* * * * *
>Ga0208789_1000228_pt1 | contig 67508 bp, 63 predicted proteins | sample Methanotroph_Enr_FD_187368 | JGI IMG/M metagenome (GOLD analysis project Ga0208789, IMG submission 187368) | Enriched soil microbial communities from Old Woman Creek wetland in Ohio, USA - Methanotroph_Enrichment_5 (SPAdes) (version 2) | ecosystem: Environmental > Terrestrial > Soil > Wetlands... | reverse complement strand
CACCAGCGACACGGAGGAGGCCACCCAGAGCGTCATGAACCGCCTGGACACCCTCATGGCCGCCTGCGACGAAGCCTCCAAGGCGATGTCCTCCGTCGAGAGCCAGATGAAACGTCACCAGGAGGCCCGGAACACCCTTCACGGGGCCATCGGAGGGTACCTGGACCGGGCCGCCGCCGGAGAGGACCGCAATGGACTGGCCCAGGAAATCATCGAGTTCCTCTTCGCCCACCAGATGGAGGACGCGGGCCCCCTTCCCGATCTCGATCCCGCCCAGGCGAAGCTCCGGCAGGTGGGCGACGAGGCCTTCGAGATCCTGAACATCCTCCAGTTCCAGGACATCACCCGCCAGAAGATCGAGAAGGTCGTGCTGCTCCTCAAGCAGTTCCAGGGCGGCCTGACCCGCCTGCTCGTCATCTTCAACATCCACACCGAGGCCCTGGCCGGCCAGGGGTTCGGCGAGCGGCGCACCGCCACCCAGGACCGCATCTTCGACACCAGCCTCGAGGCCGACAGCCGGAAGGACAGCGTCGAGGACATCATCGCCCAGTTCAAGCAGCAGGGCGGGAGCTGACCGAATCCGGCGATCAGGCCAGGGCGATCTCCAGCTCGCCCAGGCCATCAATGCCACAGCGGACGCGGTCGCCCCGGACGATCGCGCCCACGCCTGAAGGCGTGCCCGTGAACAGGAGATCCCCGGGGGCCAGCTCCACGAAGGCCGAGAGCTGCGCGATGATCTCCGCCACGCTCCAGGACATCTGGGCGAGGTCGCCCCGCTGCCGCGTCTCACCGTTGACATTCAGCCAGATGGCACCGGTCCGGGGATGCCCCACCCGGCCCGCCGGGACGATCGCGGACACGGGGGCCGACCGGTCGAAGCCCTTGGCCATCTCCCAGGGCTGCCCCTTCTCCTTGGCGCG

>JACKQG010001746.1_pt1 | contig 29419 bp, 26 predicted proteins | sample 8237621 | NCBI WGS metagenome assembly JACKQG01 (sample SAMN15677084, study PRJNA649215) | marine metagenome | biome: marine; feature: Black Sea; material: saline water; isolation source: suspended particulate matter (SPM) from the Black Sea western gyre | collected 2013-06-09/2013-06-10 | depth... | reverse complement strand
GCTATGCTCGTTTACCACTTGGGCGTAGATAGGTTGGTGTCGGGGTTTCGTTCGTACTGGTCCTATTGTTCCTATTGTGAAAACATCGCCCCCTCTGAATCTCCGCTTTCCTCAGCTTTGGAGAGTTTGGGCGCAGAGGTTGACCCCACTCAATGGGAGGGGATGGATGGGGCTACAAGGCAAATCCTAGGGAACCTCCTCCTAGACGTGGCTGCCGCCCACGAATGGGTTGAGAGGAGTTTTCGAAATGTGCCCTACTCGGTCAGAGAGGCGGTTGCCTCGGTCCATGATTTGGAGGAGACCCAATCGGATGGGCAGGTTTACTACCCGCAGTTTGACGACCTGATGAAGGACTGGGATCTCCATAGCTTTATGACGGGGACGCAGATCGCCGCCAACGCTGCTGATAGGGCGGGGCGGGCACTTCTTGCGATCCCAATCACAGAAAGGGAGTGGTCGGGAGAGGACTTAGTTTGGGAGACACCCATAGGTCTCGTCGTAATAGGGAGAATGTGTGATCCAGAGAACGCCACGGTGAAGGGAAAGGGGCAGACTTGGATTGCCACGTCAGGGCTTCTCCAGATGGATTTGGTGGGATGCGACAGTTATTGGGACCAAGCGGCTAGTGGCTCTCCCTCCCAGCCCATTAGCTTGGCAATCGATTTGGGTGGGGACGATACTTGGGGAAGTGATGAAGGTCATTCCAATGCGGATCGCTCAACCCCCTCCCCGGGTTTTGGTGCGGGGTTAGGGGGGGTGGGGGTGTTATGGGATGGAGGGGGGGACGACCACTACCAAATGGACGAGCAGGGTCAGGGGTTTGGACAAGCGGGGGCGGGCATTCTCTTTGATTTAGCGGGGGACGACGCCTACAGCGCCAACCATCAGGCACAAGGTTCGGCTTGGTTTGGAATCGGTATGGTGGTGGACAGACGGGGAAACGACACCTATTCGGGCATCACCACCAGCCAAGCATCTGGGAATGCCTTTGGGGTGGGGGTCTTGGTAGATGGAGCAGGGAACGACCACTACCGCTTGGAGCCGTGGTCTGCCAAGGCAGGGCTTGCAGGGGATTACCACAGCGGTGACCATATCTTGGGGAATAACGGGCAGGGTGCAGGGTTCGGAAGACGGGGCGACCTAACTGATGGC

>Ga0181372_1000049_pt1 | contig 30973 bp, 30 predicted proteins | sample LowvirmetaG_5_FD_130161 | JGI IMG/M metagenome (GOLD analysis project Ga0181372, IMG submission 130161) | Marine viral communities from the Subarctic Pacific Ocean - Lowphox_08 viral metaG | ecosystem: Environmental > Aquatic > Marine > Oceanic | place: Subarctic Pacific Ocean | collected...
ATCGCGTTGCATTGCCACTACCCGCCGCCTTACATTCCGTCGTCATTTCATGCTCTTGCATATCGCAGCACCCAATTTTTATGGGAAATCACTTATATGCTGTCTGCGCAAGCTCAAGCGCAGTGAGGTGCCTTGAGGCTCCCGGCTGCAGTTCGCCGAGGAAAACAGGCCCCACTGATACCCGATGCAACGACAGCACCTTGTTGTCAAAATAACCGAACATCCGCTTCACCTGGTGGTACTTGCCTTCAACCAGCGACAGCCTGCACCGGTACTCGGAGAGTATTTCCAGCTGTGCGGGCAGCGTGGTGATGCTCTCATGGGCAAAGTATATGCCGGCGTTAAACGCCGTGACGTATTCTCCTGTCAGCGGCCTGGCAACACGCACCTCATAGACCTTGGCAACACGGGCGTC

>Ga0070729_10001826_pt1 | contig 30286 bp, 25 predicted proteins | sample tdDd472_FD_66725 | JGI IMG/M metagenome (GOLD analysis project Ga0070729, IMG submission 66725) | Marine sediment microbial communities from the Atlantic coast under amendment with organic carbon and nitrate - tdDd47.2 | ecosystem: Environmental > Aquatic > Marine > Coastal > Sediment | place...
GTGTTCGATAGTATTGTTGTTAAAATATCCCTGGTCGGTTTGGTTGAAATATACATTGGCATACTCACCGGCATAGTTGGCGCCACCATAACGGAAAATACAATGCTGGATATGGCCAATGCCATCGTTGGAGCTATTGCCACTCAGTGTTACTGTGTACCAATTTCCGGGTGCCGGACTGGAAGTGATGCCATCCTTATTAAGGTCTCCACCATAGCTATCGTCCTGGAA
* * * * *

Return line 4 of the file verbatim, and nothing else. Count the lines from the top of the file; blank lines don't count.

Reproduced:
GCTATGCTCGTTTACCACTTGGGCGTAGATAGGTTGGTGTCGGGGTTTCGTTCGTACTGGTCCTATTGTTCCTATTGTGAAAACATCGCCCCCTCTGAATCTCCGCTTTCCTCAGCTTTGGAGAGTTTGGGCGCAGAGGTTGACCCCACTCAATGGGAGGGGATGGATGGGGCTACAAGGCAAATCCTAGGGAACCTCCTCCTAGACGTGGCTGCCGCCCACGAATGGGTTGAGAGGAGTTTTCGAAATGTGCCCTACTCGGTCAGAGAGGCGGTTGCCTCGGTCCATGATTTGGAGGAGACCCAATCGGATGGGCAGGTTTACTACCCGCAGTTTGACGACCTGATGAAGGACTGGGATCTCCATAGCTTTATGACGGGGACGCAGATCGCCGCCAACGCTGCTGATAGGGCGGGGCGGGCACTTCTTGCGATCCCAATCACAGAAAGGGAGTGGTCGGGAGAGGACTTAGTTTGGGAGACACCCATAGGTCTCGTCGTAATAGGGAGAATGTGTGATCCAGAGAACGCCACGGTGAAGGGAAAGGGGCAGACTTGGATTGCCACGTCAGGGCTTCTCCAGATGGATTTGGTGGGATGCGACAGTTATTGGGACCAAGCGGCTAGTGGCTCTCCCTCCCAGCCCATTAGCTTGGCAATCGATTTGGGTGGGGACGATACTTGGGGAAGTGATGAAGGTCATTCCAATGCGGATCGCTCAACCCCCTCCCCGGGTTTTGGTGCGGGGTTAGGGGGGGTGGGGGTGTTATGGGATGGAGGGGGGGACGACCACTACCAAATGGACGAGCAGGGTCAGGGGTTTGGACAAGCGGGGGCGGGCATTCTCTTTGATTTAGCGGGGGACGACGCCTACAGCGCCAACCATCAGGCACAAGGTTCGGCTTGGTTTGGAATCGGTATGGTGGTGGACAGACGGGGAAACGACACCTATTCGGGCATCACCACCAGCCAAGCATCTGGGAATGCCTTTGGGGTGGGGGTCTTGGTAGATGGAGCAGGGAACGACCACTACCGCTTGGAGCCGTGGTCTGCCAAGGCAGGGCTTGCAGGGGATTACCACAGCGGTGACCATATCTTGGGGAATAACGGGCAGGGTGCAGGGTTCGGAAGACGGGGCGACCTAACTGATGGC